Distincting an IN subquery

This is going to be a quick one…

I keep seeing forum code (and production code) that includes the DISTINCT in IN or EXISTS subqueries. The rationale is given either as a performance enhancement or as necessary for correct results.

Is it necessary or useful? Only one way to find out.

Let’s check for correct results first, because that can be done with nice small tables.

CREATE TABLE DistinctOuter (

CREATE TABLE DistinctInner (

INSERT INTO DistinctOuter
VALUES (1), (2), (3), (4), (5), (6), (7), (8)

INSERT INTO DistinctInner
VALUES (1), (2), (2), (2), (2), (4), (6), (7)


No difference there, results are the same. I’m not going to run the test for EXISTS because, if anyone remembers how EXISTS works (or remembers a blog post I wrote a while back), EXISTS doesn’t depend on what’s in the SELECT clause at all, it just looks for existence of rows, and DISTINCT cannot remove unique rows, just duplicates.

A look at the execution plan shows why there are no duplicate values returned in the first query (the one without DISTINCT).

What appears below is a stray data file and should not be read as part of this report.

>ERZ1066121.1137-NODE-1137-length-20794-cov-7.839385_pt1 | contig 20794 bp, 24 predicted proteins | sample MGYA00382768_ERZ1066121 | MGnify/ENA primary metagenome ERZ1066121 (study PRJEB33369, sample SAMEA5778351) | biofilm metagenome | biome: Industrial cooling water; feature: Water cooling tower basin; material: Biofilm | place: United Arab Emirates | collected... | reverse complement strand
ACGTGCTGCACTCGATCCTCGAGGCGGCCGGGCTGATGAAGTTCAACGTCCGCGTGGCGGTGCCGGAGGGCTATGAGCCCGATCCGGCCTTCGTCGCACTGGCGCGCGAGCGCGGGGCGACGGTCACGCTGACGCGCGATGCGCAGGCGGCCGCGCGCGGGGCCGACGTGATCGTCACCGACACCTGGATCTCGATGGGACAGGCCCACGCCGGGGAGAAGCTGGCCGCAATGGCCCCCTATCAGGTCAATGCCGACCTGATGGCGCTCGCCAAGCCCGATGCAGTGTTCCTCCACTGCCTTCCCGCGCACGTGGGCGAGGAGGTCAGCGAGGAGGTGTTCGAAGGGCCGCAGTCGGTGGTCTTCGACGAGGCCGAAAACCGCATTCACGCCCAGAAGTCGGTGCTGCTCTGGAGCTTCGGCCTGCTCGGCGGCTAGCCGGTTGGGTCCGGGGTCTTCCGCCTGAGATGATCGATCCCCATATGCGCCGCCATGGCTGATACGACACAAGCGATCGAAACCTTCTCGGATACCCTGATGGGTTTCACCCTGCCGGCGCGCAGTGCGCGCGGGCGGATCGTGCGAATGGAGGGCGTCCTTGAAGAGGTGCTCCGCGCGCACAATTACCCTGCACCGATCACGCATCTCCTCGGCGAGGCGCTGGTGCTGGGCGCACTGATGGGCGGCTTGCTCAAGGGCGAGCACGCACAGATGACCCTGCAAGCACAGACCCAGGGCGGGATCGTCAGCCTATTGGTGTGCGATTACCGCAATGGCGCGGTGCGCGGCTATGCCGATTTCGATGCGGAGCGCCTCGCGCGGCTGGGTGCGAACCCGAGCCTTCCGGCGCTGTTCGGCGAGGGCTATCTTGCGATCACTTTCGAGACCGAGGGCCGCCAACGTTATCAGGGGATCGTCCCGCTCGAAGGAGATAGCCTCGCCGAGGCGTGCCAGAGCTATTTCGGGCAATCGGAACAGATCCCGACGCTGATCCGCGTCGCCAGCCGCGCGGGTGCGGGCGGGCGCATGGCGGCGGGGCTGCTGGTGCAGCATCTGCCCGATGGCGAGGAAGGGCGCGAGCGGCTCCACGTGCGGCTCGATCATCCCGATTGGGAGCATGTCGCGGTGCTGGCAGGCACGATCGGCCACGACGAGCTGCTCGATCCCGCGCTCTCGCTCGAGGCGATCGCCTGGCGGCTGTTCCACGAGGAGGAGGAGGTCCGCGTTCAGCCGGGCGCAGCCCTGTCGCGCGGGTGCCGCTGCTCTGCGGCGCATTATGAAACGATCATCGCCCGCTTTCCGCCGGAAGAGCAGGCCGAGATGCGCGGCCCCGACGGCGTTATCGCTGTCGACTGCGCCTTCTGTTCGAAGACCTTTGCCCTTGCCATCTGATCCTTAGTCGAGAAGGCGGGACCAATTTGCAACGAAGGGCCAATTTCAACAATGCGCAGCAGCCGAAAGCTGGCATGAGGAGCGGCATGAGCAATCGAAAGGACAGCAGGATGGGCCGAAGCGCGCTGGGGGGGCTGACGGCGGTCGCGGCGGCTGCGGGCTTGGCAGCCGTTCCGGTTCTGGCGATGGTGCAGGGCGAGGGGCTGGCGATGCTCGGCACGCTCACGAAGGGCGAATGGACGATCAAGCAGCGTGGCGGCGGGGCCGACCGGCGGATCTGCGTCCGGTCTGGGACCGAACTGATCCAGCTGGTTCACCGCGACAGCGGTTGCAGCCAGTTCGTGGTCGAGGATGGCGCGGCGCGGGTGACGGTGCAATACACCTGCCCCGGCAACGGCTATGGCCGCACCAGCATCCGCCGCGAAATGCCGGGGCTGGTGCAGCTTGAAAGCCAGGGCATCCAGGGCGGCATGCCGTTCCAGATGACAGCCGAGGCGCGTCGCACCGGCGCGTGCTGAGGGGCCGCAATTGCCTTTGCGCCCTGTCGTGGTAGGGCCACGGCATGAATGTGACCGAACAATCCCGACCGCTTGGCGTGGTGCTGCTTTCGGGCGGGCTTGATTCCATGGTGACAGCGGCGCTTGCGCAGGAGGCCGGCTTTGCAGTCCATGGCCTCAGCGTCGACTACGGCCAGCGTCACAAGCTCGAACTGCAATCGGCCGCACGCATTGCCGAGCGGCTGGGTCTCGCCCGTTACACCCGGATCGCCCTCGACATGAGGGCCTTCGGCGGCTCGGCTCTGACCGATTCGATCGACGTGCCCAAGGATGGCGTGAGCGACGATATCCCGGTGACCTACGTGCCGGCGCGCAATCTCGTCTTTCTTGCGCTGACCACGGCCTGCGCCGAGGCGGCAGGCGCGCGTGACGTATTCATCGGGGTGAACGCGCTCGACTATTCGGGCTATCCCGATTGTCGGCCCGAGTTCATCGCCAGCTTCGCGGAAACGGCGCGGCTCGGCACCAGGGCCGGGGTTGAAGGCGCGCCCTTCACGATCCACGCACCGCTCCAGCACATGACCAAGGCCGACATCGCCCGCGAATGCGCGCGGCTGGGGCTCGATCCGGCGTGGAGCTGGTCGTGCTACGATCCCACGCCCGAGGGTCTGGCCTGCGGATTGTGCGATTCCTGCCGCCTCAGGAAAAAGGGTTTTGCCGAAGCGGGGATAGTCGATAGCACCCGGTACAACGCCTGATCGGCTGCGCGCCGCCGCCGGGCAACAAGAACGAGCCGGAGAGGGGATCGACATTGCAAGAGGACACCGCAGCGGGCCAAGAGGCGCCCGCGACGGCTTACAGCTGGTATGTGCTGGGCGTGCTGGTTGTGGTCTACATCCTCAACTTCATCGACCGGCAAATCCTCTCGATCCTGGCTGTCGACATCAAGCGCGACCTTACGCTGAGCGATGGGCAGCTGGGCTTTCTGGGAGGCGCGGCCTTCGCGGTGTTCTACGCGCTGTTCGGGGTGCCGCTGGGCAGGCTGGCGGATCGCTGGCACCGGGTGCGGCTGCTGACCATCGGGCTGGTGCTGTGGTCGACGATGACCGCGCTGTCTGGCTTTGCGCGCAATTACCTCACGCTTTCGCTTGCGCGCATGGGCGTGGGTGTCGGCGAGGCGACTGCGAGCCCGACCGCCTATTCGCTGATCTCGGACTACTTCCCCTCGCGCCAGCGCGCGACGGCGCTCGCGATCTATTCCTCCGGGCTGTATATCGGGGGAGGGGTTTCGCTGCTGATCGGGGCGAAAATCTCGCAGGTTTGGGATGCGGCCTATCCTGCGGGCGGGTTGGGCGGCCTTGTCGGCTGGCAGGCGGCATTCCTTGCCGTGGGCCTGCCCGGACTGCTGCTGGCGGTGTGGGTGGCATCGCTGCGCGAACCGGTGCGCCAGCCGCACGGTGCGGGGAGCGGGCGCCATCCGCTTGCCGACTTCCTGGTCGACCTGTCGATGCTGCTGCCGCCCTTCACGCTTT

That’s a semi-join there, not a complete join. A semi-join is a join that just checks for matches but doesn’t return rows from the second table. Since it’s just a check for existence, duplicate rows in the inner table are not going to make any difference to the results.

So that answers the correctness aspect, distinct is not necessary to get correct results. But does it improve performance by having it there? Or does it perhaps reduce the performance? Time for larger tables.

Stolen from my last look at EXISTS and IN:

CREATE TABLE PrimaryTable_Large (
SomeColumn char(4) NOT NULL,
Filler CHAR(100)

CREATE TABLE SecondaryTable_Large (
LookupColumn char(4) NOT NULL,
SomeArbDate Datetime default getdate()

INSERT INTO PrimaryTable_Large (SomeColumn)
SELECT top 1000000
char(65+FLOOR(RAND(a.column_id *5645 + b.object_id)*10)) + char(65+FLOOR(RAND(b.column_id *3784 + b.object_id)*12)) +
char(65+FLOOR(RAND(b.column_id *6841 + a.object_id)*12)) + char(65+FLOOR(RAND(a.column_id *7544 + b.object_id)*8))
from msdb.sys.columns a cross join msdb.sys.columns b;

INSERT INTO SecondaryTable_Large (LookupColumn)
SELECT SomeColumn

Some row counts first.

  • Total rows in PrimaryTable_Large: 1000000
  • Total rows in SecondaryTable_Large: 256335
  • Total distinct values in LookupColumn in SecondaryTable_Large: 10827

First test is without indexes on the lookup columns: